Kirsten Gillibrand (Jeff Malet, maletphoto.com)

Study: Voters want equal pay and family leave, might even vote for lawmakers who do too

"Long gone are the days of men bringing home the bacon while women fry it up in the pan," a poll sponsor said


Jenny Kutner
October 3, 2014 12:50AM (UTC)

The people want paid family leave. They want affordable child care. They want fair, equal wages for women -- and they might even go vote for lawmakers who support all of these things.

According to the Huffington Post, a new Lake Research Partners poll commissioned by the Make It Work campaign found that 76 percent of surveyed registered voters favor the campaign's efforts to implement fair pay for minimum wage earners -- who are disproportionately women -- as well as more flexible family leave policies. Researchers found that a majority of respondents disagreed with the assertion that "men and women these days are generally paid equally for doing the same work," and 80 percent said it's the government's responsibility to guarantee fair treatment for workers, regardless of income level or gender.

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What's more, two-thirds of respondents said they care enough about these issues to go out and vote for them. That could be hugely important for Democrats, who are currently engaged in a massive push to get women -- who are more likely to align with fair pay and family leave policies, but also less likely to vote in non-presidential elections -- to the polls. Along with women, young people and minority groups tended to be more inclined to support candidates who pledged to raise the minimum wage, secure equal pay and enact affordable child care and paid family leave.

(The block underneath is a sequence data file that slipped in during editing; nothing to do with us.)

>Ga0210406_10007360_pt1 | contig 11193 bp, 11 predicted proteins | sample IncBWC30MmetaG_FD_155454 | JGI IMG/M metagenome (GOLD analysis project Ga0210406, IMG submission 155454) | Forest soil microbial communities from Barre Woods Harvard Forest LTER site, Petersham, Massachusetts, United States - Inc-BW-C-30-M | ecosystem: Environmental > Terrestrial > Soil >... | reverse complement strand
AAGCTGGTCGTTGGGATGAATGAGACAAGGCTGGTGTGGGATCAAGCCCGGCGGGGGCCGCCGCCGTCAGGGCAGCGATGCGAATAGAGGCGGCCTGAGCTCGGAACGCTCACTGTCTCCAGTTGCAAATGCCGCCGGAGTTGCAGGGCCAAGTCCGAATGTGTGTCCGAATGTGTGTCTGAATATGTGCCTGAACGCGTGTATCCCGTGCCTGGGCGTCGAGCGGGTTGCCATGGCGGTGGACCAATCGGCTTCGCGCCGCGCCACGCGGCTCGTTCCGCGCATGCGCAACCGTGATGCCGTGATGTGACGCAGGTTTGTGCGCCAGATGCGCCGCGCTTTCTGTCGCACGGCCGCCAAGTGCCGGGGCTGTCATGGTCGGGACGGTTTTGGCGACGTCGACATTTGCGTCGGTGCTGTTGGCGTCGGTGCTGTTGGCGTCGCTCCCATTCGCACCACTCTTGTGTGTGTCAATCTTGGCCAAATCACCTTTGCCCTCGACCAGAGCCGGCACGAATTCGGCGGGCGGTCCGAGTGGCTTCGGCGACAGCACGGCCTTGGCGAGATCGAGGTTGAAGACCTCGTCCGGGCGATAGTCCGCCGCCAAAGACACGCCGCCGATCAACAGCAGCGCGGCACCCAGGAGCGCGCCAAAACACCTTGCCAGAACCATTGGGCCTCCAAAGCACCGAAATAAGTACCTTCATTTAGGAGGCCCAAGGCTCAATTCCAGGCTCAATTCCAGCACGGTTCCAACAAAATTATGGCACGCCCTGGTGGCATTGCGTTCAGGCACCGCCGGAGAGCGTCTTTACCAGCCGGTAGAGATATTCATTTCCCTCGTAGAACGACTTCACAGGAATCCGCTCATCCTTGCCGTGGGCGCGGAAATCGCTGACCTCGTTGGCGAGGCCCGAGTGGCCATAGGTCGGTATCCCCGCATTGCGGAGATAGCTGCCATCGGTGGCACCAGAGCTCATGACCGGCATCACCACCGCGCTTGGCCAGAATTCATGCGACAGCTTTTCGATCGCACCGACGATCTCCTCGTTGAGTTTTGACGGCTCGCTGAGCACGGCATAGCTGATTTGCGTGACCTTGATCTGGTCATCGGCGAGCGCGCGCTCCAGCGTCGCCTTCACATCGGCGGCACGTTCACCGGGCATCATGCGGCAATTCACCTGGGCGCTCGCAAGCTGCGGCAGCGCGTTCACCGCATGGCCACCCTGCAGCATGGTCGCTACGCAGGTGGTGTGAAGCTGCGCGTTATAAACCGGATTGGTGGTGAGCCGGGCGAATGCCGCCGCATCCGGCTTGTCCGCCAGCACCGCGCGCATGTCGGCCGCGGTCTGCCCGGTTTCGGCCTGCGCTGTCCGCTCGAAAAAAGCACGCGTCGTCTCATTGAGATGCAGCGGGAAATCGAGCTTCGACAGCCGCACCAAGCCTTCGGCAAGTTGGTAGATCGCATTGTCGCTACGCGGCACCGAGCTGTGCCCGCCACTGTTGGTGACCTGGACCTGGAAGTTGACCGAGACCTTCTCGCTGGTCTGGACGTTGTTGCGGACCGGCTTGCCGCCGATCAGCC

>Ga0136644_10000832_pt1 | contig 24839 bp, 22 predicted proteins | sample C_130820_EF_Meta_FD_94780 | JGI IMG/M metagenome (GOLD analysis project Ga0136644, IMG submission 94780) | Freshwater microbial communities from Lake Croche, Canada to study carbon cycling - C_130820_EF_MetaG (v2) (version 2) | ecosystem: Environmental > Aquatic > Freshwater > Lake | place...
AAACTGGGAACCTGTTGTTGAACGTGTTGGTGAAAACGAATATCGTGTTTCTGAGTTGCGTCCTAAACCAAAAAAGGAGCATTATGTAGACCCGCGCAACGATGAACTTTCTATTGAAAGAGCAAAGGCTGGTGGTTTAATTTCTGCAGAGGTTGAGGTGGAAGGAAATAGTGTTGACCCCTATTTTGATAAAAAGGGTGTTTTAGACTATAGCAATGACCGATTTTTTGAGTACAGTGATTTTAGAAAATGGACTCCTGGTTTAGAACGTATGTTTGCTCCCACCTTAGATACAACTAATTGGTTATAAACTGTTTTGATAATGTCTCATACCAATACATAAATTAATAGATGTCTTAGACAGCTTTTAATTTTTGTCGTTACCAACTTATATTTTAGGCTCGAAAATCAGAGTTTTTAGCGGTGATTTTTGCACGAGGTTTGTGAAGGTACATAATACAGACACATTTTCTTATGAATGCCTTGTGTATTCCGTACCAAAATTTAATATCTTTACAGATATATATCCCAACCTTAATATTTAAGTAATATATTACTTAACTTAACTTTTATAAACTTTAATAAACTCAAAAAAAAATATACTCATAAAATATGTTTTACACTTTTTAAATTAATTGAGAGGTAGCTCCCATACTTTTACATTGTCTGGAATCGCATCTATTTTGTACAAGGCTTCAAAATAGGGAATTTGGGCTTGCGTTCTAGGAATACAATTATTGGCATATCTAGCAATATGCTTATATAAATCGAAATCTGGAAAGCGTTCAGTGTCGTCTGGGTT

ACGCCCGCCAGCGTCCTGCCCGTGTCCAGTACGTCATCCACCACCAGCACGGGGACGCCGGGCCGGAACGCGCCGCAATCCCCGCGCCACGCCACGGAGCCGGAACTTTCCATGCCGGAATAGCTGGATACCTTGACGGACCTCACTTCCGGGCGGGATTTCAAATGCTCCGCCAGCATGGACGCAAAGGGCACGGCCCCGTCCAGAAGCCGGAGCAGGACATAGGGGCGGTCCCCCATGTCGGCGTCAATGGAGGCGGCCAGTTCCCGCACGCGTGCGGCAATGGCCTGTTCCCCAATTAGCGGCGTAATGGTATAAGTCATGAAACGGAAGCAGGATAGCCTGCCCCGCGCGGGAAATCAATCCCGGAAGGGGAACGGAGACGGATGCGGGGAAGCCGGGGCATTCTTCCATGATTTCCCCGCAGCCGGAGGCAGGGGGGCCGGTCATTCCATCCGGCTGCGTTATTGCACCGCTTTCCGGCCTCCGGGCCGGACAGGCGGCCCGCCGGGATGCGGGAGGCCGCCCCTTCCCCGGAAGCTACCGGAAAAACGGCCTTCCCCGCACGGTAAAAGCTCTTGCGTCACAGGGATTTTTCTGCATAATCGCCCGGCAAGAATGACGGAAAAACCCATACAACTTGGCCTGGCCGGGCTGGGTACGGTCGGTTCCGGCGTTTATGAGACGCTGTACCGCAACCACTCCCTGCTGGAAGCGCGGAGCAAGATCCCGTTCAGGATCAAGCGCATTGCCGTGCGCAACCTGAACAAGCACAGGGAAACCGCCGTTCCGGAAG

"We believe these pocketbook issues will motivate women to get out to the polls," Brittany Stalsburg, senior analyst for Lake Research Partners, told HuffPost.

The partisan divide on these issues is stark: while Democrats push the agenda that "When Women Succeed, America Succeeds," Republicans fail to address the gender wage gap and have called women who care about family leave policies "whiners." (They also try to speak to women about politics in terms they can understand, mostly involving wedding dresses and dating, so that might not help either.) That won't go over well with voters according to Vivien Labaton, co-executive director of the Make It Work campaign -- perhaps because women not only have jobs, but also brains, which they know how to use.

They also have the right to vote; Labaton and her colleagues just hope women will do so this year, in favor of the policies they say matter most to them and their families. After all, times are different -- but it still takes some votes to change things for real.

"Long gone are the days of men bringing home the bacon while women fry it up in the pan," Labaton said.

 

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Jenny Kutner

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